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(EDITORIAL from Korea Times on Jan. 20)

All News 06:59 January 20, 2022

Growing China risk
Korea needs to diversify export markets

South Korea is likely to bear the brunt of China's expected economic slowdown this year, raising the need to reduce its undue dependence on the world's second-largest economy. The question now is how to minimize the fallout from the growing China risk.

The Chinese economy expanded 8.1 percent year-on-year in 2021, which was ostensibly a solid rate of growth. But it has begun to lose steam. Its growth rate plunged to 4 percent in the fourth quarter of last year, after reaching 4.9 percent in the third quarter, 7.9 percent in the second quarter and 18.3 percent in the first quarter.

Such a downward trend is predicted to continue this year. China faces negative factors, such as possible defaults by real estate developers, rising prices of crude oil and other raw materials, trade friction with the U.S., and prolonged global supply chain bottlenecks amid the resurgent COVID-19 pandemic.

Under these circumstances, China finds it difficult to enjoy growth of more than 5 percent this year. The Chinese government is going all out to revive its growth engine. On Monday, the People's Bank of China cut its interest rate for medium-term loans to commercial banks to the lowest level since early 2020 following the outbreak of the pandemic. However, it is unclear whether the country can boost the slumping economy.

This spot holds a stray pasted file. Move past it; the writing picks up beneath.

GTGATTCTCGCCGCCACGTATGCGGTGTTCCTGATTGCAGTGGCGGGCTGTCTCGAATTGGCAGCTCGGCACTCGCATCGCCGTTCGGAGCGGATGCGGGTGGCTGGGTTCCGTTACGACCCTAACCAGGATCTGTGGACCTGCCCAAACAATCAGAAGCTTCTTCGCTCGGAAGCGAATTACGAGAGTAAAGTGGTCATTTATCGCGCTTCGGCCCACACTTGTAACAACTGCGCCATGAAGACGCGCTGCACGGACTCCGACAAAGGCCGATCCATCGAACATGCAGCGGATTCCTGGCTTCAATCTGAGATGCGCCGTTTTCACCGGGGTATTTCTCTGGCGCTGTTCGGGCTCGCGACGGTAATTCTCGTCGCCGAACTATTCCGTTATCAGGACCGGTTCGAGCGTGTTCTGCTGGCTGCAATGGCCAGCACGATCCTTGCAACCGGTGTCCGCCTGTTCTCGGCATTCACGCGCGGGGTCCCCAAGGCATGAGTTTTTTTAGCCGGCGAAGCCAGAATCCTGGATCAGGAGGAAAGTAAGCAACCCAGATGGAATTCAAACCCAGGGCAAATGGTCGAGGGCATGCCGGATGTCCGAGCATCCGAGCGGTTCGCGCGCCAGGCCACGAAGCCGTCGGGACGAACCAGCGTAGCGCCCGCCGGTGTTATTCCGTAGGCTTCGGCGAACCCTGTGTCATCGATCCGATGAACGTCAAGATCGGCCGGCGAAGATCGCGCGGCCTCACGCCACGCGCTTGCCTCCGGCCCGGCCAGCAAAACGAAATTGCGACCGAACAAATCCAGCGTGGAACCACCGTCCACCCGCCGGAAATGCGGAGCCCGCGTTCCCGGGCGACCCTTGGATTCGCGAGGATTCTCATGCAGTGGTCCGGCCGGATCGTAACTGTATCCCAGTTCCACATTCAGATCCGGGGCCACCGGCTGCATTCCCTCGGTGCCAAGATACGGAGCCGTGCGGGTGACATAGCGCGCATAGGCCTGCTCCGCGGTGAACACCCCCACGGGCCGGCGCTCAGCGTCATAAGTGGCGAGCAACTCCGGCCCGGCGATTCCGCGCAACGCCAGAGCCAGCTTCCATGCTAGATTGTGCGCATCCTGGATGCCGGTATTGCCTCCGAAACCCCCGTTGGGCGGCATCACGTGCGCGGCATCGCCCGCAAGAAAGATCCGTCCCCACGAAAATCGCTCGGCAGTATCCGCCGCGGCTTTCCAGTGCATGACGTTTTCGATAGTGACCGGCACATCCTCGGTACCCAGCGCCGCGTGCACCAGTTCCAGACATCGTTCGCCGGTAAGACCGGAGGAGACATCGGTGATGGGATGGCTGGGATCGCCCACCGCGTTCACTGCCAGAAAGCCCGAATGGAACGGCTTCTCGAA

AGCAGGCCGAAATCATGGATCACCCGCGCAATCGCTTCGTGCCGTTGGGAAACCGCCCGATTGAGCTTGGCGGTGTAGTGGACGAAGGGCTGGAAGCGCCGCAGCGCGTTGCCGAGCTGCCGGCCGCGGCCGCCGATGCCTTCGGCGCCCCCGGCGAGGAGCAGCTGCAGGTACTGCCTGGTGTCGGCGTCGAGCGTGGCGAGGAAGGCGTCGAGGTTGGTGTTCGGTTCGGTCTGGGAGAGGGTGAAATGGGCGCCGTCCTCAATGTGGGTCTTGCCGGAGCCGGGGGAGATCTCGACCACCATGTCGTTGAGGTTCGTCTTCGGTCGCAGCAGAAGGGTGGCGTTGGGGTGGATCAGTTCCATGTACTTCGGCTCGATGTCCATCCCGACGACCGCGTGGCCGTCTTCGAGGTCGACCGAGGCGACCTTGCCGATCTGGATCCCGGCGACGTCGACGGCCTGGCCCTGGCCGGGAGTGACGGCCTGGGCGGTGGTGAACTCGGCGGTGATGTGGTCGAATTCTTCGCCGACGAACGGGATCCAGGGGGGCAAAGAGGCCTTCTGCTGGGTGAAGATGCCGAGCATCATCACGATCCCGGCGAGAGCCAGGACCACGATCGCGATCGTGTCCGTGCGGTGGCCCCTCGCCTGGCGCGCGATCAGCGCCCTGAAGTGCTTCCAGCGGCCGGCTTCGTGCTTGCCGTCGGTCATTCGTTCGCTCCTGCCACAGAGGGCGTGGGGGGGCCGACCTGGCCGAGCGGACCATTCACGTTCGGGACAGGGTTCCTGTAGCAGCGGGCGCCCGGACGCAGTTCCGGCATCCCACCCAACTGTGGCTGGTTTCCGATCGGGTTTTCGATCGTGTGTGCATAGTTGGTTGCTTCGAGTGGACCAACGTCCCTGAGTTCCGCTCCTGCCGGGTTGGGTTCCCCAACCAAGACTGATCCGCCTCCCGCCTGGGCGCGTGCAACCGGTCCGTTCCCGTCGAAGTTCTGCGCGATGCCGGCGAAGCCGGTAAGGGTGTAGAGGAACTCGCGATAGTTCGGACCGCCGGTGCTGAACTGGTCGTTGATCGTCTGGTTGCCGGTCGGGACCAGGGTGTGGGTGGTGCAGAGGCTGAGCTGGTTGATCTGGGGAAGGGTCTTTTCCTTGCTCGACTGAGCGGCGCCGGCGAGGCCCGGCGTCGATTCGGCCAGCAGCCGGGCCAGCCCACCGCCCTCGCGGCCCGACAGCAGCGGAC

The bleak outlook for China could have a devastating impact on the global economy. South Korea could be more vulnerable to China's economic weakness than other countries in the world. Korea's exports to China, its largest trading partner, accounted for 24.6 percent of its total overseas shipments in 2020. Thus, the potential economic woes stemming from China loom large.

The Hyundai Research Institute said that South Korea's growth rate will shrink by 0.5 percentage points if that of China falls by 1 percent. This demonstrates how heavily our economy has depended on China. We have 1,850 materials and products with more than 80 percent of their imports coming from China. Major South Korean industrial sectors such as semiconductors, petrochemicals, steel and machinery are likely to be hit hard by China's economic slowdown. The Korean currency could also lose its value further against the U.S. dollar if the Chinese economy remains stagnant.

The government and businesses should work out detailed measures to reduce the excessive reliance on China. Such measures are all the more necessary as South Korea is facing dangers of falling victim to the escalating Sino-U.S. competition. Korea must also diversity its import sources of raw materials and parts, while exploring new export markets around the world.

It is equally important to minimize the impact of the U.S. Federal Reserve's move to end its asset purchase program and raise its key interest rate as early as March. At stake is how to ensure financial stability and economic recovery in the face of downside risks deriving from the G2 countries.

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